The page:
Schulte: Asia learned the hard way to deal with viruses when SARS struck in Hong Kong in 2003. SARS had a mortality rate of 50% (and it hit hard in Beijing). So, most governments (Taiwan, Singapore, HK, China, Korea) had established pandemic response teams to deal with COVID when it hit. China had one of the most draconian responses in human history. It made more than 500 million people stay home for 56 days. This was to [prevent] the virus from spreading, i.e., getting the R0 way below 1. (As a result, China is now back to normal). One person (the same person) was allowed to leave the house to buy groceries. Drone food deliveries became common. Autonomous vehicles were used to sterilise streets. 5G was used to transmit remote thoracic scans to hospitals. China built one mass hospital in Wuhan in 6 days from pre fab equipment. Two weeks ago, there was an outbreak in a vegetable market, and China closed locked down two districts of Beijing. (These districts have about 2 million people each.) It conducted 300,000 tests in 48 hours. Each phone in China (and here in Singapore) has an app to show where you have been to accelerate contact tracing and to alert people if they have been exposed to the virus. China is doing exactly what Dr. Fauci says over and over. Test. Discover. Isolate. Quarantine if necessary. Retest, Discover. Repeat.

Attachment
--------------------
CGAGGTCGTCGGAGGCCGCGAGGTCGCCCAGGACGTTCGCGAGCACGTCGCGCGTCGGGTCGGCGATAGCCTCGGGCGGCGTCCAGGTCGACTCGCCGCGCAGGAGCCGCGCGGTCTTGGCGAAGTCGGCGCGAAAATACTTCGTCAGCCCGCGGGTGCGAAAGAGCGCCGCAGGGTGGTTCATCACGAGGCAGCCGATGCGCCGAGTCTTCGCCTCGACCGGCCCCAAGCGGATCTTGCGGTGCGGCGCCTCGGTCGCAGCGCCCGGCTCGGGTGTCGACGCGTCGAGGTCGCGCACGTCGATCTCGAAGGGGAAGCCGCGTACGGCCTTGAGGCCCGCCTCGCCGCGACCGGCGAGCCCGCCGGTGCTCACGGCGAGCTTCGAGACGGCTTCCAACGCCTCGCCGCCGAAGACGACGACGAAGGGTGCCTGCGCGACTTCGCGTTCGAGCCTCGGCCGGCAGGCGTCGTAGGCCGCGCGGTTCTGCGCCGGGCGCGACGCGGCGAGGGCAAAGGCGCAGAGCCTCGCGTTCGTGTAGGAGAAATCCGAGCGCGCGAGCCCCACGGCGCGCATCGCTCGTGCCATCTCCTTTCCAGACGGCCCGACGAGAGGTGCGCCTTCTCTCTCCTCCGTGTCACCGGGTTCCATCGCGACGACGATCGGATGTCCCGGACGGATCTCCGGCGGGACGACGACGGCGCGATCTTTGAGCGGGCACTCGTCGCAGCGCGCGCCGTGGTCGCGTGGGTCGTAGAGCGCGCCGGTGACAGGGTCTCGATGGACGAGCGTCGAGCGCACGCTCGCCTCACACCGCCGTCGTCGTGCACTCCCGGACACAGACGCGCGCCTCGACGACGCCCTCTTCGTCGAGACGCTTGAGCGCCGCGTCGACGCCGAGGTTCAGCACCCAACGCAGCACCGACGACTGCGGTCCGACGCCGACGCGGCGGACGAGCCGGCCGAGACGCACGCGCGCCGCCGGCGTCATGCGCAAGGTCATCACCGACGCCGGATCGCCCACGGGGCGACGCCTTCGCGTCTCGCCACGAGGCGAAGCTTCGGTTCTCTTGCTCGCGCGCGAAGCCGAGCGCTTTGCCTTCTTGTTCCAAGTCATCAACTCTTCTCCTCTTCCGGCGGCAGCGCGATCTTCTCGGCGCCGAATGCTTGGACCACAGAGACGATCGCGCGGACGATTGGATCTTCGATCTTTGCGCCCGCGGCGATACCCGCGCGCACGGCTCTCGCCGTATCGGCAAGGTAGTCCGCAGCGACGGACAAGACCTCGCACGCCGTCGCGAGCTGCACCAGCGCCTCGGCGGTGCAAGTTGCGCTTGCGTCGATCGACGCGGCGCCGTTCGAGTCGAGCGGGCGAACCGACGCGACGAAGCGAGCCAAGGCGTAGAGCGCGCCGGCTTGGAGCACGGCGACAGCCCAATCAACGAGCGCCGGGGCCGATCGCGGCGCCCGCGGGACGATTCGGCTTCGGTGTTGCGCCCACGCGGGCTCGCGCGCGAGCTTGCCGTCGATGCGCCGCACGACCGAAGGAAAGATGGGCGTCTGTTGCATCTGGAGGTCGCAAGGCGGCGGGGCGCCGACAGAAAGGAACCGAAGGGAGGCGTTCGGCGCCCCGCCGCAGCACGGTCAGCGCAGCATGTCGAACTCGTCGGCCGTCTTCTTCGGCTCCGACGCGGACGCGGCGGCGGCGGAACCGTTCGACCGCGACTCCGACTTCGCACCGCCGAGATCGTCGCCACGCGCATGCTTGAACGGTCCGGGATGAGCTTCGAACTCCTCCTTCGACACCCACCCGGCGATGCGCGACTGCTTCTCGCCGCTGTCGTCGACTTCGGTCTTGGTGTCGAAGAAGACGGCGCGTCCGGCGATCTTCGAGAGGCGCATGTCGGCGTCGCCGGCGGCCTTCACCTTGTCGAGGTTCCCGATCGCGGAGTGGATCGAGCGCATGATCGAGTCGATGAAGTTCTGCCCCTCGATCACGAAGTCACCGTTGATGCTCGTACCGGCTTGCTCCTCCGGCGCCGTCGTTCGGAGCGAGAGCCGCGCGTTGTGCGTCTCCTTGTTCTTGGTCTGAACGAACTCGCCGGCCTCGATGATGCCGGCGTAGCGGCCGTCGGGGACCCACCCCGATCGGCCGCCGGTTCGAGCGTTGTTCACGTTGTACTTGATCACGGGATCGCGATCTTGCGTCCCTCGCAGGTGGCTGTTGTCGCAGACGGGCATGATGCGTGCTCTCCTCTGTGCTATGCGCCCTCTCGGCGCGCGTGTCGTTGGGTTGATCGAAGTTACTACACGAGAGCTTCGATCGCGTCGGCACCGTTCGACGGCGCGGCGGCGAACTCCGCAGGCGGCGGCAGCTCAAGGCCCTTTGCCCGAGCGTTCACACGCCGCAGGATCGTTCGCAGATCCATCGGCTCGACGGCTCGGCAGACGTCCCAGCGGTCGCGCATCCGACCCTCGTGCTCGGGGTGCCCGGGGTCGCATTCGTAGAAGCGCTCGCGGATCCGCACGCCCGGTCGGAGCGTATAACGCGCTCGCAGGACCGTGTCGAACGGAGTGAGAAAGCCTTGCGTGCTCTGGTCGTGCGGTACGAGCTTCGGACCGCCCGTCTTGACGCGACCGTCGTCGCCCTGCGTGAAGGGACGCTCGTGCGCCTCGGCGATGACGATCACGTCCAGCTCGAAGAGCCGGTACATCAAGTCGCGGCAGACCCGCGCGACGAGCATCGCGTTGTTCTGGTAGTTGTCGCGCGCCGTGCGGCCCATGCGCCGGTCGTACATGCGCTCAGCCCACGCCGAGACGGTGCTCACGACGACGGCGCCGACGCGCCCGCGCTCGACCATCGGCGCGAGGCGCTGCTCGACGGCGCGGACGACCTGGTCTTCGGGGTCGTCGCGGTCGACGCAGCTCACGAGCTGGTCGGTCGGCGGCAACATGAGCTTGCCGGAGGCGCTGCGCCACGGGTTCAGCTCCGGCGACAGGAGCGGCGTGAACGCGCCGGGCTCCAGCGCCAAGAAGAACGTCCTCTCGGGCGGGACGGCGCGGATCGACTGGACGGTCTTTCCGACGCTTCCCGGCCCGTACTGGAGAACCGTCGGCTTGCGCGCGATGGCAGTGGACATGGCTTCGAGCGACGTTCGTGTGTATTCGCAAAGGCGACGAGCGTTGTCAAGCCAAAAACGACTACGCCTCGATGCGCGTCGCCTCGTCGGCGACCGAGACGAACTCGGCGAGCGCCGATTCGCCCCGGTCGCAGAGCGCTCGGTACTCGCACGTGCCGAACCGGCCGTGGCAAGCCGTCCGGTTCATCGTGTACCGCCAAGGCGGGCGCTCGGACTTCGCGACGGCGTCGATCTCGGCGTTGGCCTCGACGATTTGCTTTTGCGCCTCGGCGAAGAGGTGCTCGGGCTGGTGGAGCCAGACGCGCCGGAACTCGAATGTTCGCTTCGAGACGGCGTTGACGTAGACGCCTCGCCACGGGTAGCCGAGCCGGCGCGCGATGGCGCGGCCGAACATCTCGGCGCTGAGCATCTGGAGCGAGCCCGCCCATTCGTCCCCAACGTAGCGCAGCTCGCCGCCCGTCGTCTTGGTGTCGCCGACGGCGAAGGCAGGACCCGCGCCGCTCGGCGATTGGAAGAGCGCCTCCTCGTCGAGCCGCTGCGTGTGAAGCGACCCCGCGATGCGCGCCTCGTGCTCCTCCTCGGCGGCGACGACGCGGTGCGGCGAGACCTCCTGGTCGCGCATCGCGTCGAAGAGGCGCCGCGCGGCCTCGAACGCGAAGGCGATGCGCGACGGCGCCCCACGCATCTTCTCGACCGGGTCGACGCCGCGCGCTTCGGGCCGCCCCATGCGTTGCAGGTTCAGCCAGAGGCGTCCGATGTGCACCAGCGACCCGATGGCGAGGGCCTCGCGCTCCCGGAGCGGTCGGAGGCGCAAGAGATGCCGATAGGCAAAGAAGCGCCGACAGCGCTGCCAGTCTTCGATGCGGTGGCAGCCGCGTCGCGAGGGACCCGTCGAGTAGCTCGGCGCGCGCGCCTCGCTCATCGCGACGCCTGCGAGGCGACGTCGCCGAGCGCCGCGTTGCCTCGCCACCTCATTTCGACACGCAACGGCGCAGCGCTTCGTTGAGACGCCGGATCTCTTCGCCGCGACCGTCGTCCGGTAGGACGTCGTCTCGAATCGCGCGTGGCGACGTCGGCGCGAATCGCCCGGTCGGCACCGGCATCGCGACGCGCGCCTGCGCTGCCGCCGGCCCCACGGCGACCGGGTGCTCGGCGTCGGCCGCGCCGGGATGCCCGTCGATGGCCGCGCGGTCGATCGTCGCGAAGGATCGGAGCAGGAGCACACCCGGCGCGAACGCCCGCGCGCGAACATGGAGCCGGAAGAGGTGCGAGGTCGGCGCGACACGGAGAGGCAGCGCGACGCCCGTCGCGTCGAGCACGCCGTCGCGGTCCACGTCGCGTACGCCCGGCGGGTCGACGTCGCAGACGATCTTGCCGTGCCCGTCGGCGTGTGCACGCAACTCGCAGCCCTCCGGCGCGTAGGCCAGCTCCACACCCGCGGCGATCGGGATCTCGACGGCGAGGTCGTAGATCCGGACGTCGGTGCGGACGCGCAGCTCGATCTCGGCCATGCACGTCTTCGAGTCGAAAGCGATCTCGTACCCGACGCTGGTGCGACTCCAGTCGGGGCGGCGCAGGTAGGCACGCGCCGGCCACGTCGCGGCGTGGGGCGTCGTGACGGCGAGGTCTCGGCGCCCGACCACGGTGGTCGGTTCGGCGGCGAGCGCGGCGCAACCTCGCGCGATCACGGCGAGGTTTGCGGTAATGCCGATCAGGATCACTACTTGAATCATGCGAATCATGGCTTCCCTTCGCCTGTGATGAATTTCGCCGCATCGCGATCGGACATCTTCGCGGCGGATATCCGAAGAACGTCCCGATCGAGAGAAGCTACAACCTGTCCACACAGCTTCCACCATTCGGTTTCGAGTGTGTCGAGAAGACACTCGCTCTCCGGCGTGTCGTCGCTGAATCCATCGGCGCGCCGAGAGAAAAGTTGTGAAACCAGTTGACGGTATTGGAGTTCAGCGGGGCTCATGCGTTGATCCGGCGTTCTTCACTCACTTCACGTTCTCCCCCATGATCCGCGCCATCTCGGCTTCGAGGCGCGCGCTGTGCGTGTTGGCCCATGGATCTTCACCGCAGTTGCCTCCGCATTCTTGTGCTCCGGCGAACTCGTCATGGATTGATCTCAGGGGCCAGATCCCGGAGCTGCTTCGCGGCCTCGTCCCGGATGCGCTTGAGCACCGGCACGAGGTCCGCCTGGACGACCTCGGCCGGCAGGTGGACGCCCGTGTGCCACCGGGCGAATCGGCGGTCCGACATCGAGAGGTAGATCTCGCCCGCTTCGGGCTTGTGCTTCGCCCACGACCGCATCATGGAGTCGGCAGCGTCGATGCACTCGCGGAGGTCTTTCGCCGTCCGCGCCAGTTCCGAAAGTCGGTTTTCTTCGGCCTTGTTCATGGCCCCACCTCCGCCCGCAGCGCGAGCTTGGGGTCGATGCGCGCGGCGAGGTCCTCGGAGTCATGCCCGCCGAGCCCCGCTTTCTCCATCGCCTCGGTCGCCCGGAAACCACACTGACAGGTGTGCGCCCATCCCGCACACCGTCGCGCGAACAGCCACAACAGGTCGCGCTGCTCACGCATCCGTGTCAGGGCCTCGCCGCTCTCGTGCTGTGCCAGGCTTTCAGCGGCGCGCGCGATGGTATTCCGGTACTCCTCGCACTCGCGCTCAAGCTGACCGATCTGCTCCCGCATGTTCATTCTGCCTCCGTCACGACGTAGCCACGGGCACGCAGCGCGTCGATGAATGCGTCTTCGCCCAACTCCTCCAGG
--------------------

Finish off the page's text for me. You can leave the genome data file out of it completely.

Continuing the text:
Q2. The intensity of “blame game” rhetoric is growing in both the US and China. Some characterize the widening divide as a “cold war.” How do you see the evolution of this competition? Can the US successfully “catch up” in the 5G race? What happens after the November elections in America?

Schulte: I worked in the NSC in the 1980s in Reagan II. I see the same dynamics at play now in the conflict with China as I saw in the Cold War with the USSR. Hegemonic powers who claim a superior way of life need to hold on to transportation, roads, seaways, telecoms, space, mail (now email), and money in order to maintain political and economic control. This is the nature of a hegemon. 5G rollout by China (with no rollout in the US at all) poses a threat to the US as it can disrupt the monopoly on telecom that the US had with 4G. So, it makes sense for the US to try to slow China down in order to buy time to catch up. There really is no “alternative” to 5G at the moment, as it is a system which is already “baked in the cake.” Why? The US military is loath to give up spectrum to the private sector. Also, ATT and Verizon might have dropped the ball here. But China has already rolled out 5G in hundreds of cities and is doing fascinating things in melding finance to property. Banking and insurance are now mixed with commercial, residential and industrial property to create entirely new industries. The US should pay attention.